That minor caveat for end users being said, here’s how easy and intuitive the system is to use. One night after tucking my 10-year-old daughter to bed I was leaving her room and about to turn off the lights. Before I walked out of the room, she said, “don’t worry about the lights, I’ll get them.” Then she grabbed her iPad and turned off the lights without me even showing her the app (she had actually discovered it on her iPad and started navigating it on her own), never mind explaining its functions.
Another aspect I think homeowners will appreciate is the ease with which components can be added into the system. Between the replacement of my old lighting hardware with the infinNET EX devices and the management capabilities afforded by the app, I was able to install LED light bulbs into the five zones of Pyng lighting. My electric consumption as reported by my utility company’s monthly usage summary dropped by 19 percent.
My gas utility doesn’t provide the same monthly reports and I can’t quantitatively say my gas bill has lowered, but my heating system seems to be running more efficiently. Summer may give me a better idea, but I can note that my gas bill is running about the same cost as 2014, even though Boston’s 2015 winter was much harsher and like most utilities my local provider hiked its winter rates. One more thing, despite being app-based the Pyng system’s performance isn’t necessarily affected by network outages. In such circumstances, I was still able to manually control my lights, and there are provisions to do so for the shades too.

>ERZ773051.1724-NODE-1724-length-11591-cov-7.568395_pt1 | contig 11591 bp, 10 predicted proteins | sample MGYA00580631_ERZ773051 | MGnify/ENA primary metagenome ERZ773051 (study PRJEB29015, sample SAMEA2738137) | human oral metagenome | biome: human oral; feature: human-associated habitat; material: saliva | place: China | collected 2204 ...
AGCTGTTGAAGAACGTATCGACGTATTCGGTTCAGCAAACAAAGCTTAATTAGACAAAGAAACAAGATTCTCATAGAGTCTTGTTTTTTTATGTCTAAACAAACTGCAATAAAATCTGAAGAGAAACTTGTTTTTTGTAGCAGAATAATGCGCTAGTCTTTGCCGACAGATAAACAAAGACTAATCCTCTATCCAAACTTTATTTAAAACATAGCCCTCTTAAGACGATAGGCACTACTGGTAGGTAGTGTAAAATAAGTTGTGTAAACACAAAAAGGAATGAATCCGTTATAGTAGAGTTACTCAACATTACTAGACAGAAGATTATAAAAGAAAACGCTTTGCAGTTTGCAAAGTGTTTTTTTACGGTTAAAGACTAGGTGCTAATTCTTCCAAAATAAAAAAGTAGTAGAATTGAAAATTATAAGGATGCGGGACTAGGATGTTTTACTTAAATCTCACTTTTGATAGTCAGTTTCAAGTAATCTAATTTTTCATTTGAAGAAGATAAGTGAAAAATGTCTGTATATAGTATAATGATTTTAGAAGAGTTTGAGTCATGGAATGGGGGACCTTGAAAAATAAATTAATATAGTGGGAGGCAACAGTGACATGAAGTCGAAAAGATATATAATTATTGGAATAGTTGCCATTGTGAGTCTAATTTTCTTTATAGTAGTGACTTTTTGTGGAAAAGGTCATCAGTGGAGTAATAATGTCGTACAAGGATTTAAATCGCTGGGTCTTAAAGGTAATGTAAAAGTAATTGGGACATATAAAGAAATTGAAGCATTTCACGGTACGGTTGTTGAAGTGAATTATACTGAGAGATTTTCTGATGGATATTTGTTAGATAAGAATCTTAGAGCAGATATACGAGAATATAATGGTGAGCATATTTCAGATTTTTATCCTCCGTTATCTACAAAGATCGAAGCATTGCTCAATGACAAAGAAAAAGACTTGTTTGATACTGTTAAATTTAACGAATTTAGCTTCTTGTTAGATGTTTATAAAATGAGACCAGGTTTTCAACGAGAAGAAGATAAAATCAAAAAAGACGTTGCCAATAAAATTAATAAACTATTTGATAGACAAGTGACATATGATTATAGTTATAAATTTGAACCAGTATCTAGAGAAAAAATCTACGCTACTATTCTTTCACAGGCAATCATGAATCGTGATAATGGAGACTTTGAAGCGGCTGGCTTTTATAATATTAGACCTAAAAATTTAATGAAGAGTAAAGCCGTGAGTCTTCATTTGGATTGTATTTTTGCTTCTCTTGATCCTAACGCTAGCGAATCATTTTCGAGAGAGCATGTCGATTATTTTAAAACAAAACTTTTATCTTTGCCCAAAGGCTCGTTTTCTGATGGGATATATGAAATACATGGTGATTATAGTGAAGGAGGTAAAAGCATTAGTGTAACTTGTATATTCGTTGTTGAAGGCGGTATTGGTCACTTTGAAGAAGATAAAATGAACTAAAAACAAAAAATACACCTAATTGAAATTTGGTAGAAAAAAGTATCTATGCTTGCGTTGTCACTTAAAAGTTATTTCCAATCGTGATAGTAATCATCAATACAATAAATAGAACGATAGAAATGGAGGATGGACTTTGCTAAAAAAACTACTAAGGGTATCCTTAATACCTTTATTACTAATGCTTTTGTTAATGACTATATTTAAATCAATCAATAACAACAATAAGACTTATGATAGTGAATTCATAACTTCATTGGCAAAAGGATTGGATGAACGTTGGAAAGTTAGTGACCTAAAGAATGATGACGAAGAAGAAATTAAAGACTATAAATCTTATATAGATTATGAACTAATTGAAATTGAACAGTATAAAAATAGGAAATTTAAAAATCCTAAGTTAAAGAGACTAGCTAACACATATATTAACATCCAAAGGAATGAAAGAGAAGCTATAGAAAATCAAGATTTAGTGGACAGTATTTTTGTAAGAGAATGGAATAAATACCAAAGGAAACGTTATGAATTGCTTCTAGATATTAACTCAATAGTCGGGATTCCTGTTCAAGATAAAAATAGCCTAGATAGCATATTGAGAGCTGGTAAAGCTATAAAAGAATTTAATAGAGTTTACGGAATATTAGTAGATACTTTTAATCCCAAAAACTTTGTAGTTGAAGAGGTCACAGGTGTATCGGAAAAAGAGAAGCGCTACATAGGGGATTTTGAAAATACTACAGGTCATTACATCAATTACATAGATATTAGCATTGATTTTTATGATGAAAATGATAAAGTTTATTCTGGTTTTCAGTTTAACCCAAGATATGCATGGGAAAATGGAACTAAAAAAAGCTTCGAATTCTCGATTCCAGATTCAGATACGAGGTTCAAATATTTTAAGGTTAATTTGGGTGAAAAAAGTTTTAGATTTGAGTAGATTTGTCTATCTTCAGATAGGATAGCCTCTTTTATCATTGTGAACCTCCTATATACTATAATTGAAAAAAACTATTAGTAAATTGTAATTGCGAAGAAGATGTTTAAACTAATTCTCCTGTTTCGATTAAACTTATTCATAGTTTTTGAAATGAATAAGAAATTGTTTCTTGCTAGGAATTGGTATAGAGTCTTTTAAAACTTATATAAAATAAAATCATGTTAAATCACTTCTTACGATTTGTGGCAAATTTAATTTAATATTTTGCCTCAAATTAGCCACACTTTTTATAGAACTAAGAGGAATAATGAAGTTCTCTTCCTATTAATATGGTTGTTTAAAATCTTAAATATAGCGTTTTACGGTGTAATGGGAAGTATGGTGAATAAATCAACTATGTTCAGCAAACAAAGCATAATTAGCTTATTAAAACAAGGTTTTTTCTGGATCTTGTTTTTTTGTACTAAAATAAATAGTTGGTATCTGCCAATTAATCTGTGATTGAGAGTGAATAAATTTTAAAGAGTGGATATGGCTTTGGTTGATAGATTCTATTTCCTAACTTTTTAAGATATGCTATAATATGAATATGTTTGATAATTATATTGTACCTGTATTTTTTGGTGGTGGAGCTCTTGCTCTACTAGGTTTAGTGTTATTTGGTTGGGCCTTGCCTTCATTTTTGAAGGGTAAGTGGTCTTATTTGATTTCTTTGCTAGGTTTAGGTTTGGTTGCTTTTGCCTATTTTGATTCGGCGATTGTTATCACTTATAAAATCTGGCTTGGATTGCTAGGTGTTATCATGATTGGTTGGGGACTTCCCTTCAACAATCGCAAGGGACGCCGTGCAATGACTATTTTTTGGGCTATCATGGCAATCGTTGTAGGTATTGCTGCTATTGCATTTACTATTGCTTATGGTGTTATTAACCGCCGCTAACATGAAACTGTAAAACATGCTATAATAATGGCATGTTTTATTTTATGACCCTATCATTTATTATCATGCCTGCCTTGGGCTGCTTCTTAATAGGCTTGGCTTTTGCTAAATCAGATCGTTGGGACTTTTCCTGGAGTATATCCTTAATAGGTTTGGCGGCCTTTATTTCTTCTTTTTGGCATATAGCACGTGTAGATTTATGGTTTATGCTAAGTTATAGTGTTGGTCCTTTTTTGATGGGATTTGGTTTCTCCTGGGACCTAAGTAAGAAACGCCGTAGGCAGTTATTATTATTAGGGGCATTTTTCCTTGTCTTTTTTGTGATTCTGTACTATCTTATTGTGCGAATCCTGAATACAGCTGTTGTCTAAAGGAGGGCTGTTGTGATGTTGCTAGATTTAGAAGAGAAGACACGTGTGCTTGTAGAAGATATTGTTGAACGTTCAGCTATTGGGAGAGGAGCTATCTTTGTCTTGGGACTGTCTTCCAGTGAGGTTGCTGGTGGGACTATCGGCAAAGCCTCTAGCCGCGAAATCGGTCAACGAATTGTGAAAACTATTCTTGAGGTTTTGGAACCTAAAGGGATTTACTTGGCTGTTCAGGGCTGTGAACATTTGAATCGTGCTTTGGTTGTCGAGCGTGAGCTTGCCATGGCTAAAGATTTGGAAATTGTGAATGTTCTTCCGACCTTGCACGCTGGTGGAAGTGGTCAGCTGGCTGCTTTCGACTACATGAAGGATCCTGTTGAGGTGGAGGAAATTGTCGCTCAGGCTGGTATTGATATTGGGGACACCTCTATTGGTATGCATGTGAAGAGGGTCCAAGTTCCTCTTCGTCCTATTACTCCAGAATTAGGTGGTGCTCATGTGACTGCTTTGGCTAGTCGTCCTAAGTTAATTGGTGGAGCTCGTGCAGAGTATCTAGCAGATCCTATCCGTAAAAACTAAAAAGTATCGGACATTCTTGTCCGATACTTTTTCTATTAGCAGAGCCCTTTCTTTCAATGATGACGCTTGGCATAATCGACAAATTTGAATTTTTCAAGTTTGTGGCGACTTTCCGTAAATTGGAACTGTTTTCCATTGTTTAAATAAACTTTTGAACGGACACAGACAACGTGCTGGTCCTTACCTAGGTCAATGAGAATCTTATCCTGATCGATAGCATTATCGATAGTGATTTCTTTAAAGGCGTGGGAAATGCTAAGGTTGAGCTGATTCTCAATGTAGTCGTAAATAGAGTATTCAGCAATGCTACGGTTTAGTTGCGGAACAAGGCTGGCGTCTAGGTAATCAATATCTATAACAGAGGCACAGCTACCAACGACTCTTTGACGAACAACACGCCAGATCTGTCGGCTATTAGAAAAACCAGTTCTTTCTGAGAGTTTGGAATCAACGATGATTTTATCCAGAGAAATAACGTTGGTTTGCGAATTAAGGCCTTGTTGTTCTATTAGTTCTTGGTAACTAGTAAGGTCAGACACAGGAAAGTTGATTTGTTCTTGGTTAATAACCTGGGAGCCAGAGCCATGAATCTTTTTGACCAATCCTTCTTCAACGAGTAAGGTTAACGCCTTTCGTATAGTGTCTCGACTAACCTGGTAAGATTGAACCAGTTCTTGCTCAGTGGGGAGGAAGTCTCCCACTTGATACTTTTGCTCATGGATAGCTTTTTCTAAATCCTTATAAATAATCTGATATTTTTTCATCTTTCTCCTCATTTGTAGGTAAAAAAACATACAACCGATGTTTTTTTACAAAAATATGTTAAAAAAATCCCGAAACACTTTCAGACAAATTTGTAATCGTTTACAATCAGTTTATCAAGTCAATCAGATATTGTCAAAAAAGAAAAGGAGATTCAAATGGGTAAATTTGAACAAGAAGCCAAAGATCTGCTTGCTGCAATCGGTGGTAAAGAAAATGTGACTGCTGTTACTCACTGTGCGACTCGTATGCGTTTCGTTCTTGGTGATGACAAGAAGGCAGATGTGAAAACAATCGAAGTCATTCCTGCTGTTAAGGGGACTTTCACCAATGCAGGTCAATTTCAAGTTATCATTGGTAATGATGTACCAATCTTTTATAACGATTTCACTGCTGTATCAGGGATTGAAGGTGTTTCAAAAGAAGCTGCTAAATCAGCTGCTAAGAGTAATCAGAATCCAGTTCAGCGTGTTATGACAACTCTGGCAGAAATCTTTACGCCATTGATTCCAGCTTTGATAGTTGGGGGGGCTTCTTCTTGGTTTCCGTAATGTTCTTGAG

Living with Pyng has helped me to “see the light” and understand others’ enthusiasm for home automation. In my 15 years with CE Pro I’ve seen a lot of control system hype that really up until recently I had dismissed. Now, I can’t wait for system updates that will allow me to integrate my Autonomic whole-house system and Kwikset door lock. I am also excited to integrate future Crestron products into my home.
I believe Pyng represents the future of automation and I hope that eventually the public’s level of excitement matches mine, because it could be a boon to the entire custom install market.
CE Pro Verdict
Pros: App-based programming eliminates cost and headaches of writing code; easy-to-navigate app allows for consumers of all experience to operate the system; Pyng features a central hub and utilizes company’s existing infiNET EX line of products.
Cons: Dealers that rely on labor revenues from programming will have to find ways to make up those revenues; Pyng is flexible, but Crestron’s traditional solutions will be necessary for large installations and projects that call for unique features; not really a con, but coming purely from a homeowner perspective, system updates and additional product support could be faster.
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Bob is an audio enthusiast who has written about consumer electronics for various publications within Massachusetts before joining the staff of CE Pro in 2000. Bob is THX Level I certified, and he's also taken classes from the Imaging Science Foundation (ISF) and Home Acoustics Alliance (HAA). Bob also serves as the technology editor for CE Pro's sister publication Commercial Integrator. In addition, he's studied guitar and music theory at Sarrin Music Studios in Wakefield, Mass., and he also studies Kyokushin karate at 5 Dragons in Haverhill, Mass. Have a suggestion or a topic you want to read more about? Email Robert at email@example.com